UNITED STATES OF AMERICA, Plaintiff – Appellee, v. ALDAIR HODZA, Defendant - Appellant.
Aldair Hodza pled guilty in accordance with a written plea agreement to sex trafficking by force, 18 U.S.C. § 1591(a) (2012), and interstate transportation of a person for prostitution, 18 U.S.C. § 2421 (2012). Hodza received an aggregate sentence of 500 months in prison. He now appeals. His attorney has filed a brief pursuant to Anders v. California, 386 U.S. 738 (1967), claiming that the sentence is unreasonable but stating that there are no meritorious issues for appeal. Hodza has filed a pro se supplemental brief raising several issues. The United States moves to dismiss the appeal based on a waiver-of-appellate-rights provision in the plea agreement. Hodza has responded to the motion. We dismiss the appeal.
In the plea agreement, Hodza waived his right to appeal his convictions and sentence on any ground other than ineffective assistance of counsel. Upon review of the record, we conclude, given the totality of the circumstances, that the waiver is valid and enforceable.* We further find that Hodza's claims that he is innocent and his sentence is unreasonable fall within the scope of the waiver. See United States v. Blick, 408 F.3d 162, 168-69 (4th Cir. 2005). Accordingly, we grant the motion to dismiss the appeal.
Hodza did not waive his right to claim on appeal that defense counsel was ineffective. Unless an attorney's ineffectiveness conclusively appears on the face of the record, ineffective assistance claims are not generally addressed on direct appeal. United States v. Benton, 523 F.3d 424, 435 (4th Cir. 2008). Instead, to allow for adequate development of the record, the defendant should raise such a claim, if at all, in a motion brought pursuant to 28 U.S.C. § 2255 (2012). United States v. Baptiste, 596 F.3d 214, 216 n.1 (4th Cir. 2010). Here, ineffectiveness of counsel is not apparent from the record, and we will not address this claim.
Pursuant to Anders, we have reviewed the entire record for meritorious, nonwaivable issues and have found none. We therefore dismiss the appeal. This court requires that counsel inform Hodza, in writing, of his right to petition the Supreme Court of the United State for further review. If Hodza requests that such a petition be filed, but counsel believes that the petition would be frivolous, then counsel may move in this court for leave to withdraw from representation. Counsel's motion must state that a copy of the motion was served on Hodza. We dispense with oral argument because the facts and legal contentions are adequately presented in the materials before the court and argument would not aid the decisional process.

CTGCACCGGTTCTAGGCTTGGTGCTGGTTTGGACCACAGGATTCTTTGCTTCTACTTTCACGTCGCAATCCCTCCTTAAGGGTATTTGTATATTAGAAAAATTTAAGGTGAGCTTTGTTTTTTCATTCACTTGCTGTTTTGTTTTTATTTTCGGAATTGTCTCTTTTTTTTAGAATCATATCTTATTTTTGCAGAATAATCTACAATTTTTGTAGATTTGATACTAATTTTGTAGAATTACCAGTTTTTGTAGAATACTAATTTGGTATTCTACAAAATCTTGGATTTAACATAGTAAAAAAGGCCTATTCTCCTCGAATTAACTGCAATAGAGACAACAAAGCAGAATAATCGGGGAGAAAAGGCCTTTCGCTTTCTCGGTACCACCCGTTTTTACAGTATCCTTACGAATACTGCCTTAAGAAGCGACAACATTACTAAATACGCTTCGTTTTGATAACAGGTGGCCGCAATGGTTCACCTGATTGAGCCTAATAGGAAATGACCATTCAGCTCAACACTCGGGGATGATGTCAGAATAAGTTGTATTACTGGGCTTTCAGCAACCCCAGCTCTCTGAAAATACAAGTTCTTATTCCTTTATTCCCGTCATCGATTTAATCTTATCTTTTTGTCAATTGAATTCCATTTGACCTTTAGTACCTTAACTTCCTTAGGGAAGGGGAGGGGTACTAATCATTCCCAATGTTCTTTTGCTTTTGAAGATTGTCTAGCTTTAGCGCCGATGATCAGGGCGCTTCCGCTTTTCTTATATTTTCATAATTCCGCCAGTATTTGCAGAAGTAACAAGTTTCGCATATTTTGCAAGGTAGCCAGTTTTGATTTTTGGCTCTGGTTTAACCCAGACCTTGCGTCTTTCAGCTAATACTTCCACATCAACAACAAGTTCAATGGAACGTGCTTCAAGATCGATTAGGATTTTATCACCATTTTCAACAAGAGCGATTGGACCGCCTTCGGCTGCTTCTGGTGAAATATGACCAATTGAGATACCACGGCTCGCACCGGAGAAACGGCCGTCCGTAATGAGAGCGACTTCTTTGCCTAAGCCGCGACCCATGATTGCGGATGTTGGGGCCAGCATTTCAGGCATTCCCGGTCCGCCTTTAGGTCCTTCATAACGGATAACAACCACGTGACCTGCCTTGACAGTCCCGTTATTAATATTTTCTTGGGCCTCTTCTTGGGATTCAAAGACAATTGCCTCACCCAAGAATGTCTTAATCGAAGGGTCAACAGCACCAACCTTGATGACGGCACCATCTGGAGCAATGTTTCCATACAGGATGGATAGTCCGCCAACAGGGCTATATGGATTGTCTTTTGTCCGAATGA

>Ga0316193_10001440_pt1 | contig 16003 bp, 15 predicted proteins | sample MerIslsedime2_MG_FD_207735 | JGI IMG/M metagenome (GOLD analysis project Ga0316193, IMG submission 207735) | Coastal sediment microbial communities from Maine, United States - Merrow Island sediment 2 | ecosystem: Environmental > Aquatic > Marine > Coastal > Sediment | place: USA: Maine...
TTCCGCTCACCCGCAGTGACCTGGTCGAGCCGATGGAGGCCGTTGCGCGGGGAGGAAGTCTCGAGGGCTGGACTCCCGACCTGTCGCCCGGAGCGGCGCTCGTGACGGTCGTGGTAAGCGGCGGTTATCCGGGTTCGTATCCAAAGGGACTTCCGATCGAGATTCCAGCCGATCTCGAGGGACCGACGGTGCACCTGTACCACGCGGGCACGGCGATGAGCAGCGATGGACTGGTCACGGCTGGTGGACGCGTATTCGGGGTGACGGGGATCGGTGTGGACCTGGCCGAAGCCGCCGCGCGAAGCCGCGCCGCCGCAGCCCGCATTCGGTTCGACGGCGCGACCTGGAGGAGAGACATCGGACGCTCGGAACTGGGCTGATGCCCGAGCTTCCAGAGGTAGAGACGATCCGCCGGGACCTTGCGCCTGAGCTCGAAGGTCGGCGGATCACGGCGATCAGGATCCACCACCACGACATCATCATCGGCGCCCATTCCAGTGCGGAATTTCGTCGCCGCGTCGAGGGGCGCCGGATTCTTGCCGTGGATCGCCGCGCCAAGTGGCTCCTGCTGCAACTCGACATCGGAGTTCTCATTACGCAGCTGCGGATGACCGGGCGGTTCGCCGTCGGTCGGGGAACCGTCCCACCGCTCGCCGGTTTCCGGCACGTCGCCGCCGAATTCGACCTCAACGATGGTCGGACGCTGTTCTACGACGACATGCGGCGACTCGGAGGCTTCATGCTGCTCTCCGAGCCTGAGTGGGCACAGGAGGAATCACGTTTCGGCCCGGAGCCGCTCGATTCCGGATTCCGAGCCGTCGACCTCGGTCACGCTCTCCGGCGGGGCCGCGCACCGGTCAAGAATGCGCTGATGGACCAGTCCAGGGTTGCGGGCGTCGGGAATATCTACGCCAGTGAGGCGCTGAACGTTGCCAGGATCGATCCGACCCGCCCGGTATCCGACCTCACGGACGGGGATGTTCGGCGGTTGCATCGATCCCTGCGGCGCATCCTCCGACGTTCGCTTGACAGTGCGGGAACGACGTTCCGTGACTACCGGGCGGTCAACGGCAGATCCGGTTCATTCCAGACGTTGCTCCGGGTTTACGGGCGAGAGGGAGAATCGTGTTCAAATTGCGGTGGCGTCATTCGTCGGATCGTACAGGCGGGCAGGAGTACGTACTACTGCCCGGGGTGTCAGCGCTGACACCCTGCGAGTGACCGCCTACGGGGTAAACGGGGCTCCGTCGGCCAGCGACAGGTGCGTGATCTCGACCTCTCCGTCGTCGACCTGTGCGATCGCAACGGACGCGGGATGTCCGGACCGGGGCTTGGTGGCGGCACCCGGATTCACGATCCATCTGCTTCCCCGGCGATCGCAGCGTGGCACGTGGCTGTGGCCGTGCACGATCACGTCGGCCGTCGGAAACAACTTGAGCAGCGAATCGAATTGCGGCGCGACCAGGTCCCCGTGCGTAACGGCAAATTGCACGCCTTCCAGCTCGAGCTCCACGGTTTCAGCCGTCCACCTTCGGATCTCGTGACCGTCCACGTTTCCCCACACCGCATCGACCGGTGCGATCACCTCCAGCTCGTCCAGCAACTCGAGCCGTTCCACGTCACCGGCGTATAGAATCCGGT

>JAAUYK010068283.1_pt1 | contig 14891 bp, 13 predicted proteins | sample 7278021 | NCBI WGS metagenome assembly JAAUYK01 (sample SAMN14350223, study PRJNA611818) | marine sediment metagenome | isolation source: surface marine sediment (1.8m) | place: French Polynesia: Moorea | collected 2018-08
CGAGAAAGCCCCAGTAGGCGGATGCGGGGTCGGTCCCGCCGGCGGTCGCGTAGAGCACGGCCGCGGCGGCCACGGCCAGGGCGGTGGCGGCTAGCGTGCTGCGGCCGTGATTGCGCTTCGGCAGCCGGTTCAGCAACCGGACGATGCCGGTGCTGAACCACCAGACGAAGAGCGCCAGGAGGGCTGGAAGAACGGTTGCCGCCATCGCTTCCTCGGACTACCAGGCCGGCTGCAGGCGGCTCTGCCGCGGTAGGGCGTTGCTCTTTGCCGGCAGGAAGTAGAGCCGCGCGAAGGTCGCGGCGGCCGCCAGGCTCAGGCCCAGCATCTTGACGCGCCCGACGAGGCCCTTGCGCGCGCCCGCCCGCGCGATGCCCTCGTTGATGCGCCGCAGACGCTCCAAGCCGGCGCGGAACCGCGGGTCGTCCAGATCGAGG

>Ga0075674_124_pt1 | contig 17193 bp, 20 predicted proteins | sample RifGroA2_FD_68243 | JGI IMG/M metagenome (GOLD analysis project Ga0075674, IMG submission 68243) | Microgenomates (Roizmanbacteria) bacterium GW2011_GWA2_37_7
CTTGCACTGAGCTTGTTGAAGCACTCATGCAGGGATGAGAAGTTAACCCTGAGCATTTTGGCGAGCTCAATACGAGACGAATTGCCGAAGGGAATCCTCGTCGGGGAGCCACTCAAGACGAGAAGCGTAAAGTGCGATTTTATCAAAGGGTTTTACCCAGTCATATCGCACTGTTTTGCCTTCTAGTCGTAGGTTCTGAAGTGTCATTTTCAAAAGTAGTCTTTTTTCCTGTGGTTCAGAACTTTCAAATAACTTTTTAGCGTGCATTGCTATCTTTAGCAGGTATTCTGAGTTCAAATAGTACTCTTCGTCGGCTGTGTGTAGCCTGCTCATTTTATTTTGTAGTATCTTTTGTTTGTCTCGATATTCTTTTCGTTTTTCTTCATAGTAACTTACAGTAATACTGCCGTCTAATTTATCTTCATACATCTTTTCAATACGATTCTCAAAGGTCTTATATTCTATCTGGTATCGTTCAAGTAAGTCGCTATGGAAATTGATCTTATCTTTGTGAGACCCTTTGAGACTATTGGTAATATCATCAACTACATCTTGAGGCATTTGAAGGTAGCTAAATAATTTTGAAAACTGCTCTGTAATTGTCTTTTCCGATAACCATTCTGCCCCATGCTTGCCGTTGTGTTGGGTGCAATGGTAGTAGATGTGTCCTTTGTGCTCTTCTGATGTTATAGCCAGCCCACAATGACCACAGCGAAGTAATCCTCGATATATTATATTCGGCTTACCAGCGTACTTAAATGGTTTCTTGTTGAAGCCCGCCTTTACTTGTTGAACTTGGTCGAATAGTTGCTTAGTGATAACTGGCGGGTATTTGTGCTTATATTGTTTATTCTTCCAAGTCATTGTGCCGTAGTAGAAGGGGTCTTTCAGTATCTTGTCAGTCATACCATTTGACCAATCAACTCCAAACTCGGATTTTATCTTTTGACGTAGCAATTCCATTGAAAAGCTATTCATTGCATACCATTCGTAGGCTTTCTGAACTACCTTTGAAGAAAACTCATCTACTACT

FOOTNOTE. In this regard, we note that the district court substantially complied with Fed. R. Crim. P. 11, Hodza represented at the Rule 11 hearing that he fully understood the plea agreement, in which the waiver provision was set forth in a separate paragraph, and Hodza was questioned about the waiver at the Rule 11 proceeding. Additionally, Hodza assured the court that his plea was not the result of coercion or threats and that he understood the provision in the plea agreement stating that, although the parties would recommend a 35-year sentence pursuant to Fed. R. Crim. P. 11(c)(1)(B), the recommendation was not binding on the court. There is nothing in the record that would overcome these solemn assurances made in open court. See Blackledge v. Allison, 431 U.S. 63, 64 (1977). Finally, the record lends no credence to Hodza's bald claim that his religion or citizenship played any part whatsoever in the disposition of this case.